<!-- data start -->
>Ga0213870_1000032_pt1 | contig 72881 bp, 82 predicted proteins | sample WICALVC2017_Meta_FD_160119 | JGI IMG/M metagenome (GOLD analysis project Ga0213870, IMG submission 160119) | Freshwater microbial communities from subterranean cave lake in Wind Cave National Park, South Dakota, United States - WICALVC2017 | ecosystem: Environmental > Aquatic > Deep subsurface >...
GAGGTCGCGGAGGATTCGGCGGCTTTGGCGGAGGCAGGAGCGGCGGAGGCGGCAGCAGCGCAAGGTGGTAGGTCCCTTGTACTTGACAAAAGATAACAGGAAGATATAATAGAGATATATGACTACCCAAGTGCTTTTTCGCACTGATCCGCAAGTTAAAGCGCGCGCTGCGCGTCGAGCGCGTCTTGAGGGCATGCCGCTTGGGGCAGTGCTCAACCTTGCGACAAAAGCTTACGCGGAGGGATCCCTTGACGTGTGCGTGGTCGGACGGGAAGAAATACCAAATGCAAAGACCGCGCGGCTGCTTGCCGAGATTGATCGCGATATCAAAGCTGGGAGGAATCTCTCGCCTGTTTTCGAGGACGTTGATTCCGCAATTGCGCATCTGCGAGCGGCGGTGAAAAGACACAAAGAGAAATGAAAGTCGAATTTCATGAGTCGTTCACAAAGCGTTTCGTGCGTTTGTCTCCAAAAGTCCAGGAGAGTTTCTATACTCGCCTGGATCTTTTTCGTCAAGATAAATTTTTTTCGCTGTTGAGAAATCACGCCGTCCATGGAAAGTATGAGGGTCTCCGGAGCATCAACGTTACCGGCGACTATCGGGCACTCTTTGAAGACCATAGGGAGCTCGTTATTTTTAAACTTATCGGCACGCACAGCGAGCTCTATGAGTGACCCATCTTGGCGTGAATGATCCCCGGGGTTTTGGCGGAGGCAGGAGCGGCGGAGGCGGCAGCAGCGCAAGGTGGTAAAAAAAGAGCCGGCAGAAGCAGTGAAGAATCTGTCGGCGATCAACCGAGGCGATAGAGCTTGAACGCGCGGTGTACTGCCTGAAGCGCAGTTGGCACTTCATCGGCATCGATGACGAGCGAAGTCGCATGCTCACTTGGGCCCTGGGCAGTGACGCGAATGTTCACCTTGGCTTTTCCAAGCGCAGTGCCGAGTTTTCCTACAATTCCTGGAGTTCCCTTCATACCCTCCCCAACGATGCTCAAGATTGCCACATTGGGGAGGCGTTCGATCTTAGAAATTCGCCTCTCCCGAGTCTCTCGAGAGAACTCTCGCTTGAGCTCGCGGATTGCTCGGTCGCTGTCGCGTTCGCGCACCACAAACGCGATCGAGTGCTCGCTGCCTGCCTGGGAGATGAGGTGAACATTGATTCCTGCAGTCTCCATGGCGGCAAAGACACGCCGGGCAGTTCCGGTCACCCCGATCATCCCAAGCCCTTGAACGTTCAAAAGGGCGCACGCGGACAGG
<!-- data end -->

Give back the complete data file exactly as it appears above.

>Ga0213870_1000032_pt1 | contig 72881 bp, 82 predicted proteins | sample WICALVC2017_Meta_FD_160119 | JGI IMG/M metagenome (GOLD analysis project Ga0213870, IMG submission 160119) | Freshwater microbial communities from subterranean cave lake in Wind Cave National Park, South Dakota, United States - WICALVC2017 | ecosystem: Environmental > Aquatic > Deep subsurface >...
GAGGTCGCGGAGGATTCGGCGGCTTTGGCGGAGGCAGGAGCGGCGGAGGCGGCAGCAGCGCAAGGTGGTAGGTCCCTTGTACTTGACAAAAGATAACAGGAAGATATAATAGAGATATATGACTACCCAAGTGCTTTTTCGCACTGATCCGCAAGTTAAAGCGCGCGCTGCGCGTCGAGCGCGTCTTGAGGGCATGCCGCTTGGGGCAGTGCTCAACCTTGCGACAAAAGCTTACGCGGAGGGATCCCTTGACGTGTGCGTGGTCGGACGGGAAGAAATACCAAATGCAAAGACCGCGCGGCTGCTTGCCGAGATTGATCGCGATATCAAAGCTGGGAGGAATCTCTCGCCTGTTTTCGAGGACGTTGATTCCGCAATTGCGCATCTGCGAGCGGCGGTGAAAAGACACAAAGAGAAATGAAAGTCGAATTTCATGAGTCGTTCACAAAGCGTTTCGTGCGTTTGTCTCCAAAAGTCCAGGAGAGTTTCTATACTCGCCTGGATCTTTTTCGTCAAGATAAATTTTTTTCGCTGTTGAGAAATCACGCCGTCCATGGAAAGTATGAGGGTCTCCGGAGCATCAACGTTACCGGCGACTATCGGGCACTCTTTGAAGACCATAGGGAGCTCGTTATTTTTAAACTTATCGGCACGCACAGCGAGCTCTATGAGTGACCCATCTTGGCGTGAATGATCCCCGGGGTTTTGGCGGAGGCAGGAGCGGCGGAGGCGGCAGCAGCGCAAGGTGGTAAAAAAAGAGCCGGCAGAAGCAGTGAAGAATCTGTCGGCGATCAACCGAGGCGATAGAGCTTGAACGCGCGGTGTACTGCCTGAAGCGCAGTTGGCACTTCATCGGCATCGATGACGAGCGAAGTCGCATGCTCACTTGGGCCCTGGGCAGTGACGCGAATGTTCACCTTGGCTTTTCCAAGCGCAGTGCCGAGTTTTCCTACAATTCCTGGAGTTCCCTTCATACCCTCCCCAACGATGCTCAAGATTGCCACATTGGGGAGGCGTTCGATCTTAGAAATTCGCCTCTCCCGAGTCTCTCGAGAGAACTCTCGCTTGAGCTCGCGGATTGCTCGGTCGCTGTCGCGTTCGCGCACCACAAACGCGATCGAGTGCTCGCTGCCTGCCTGGGAGATGAGGTGAACATTGATTCCTGCAGTCTCCATGGCGGCAAAGACACGCCGGGCAGTTCCGGTCACCCCGATCATCCCAAGCCCTTGAACGTTCAAAAGGGCGCACGCGGACAGG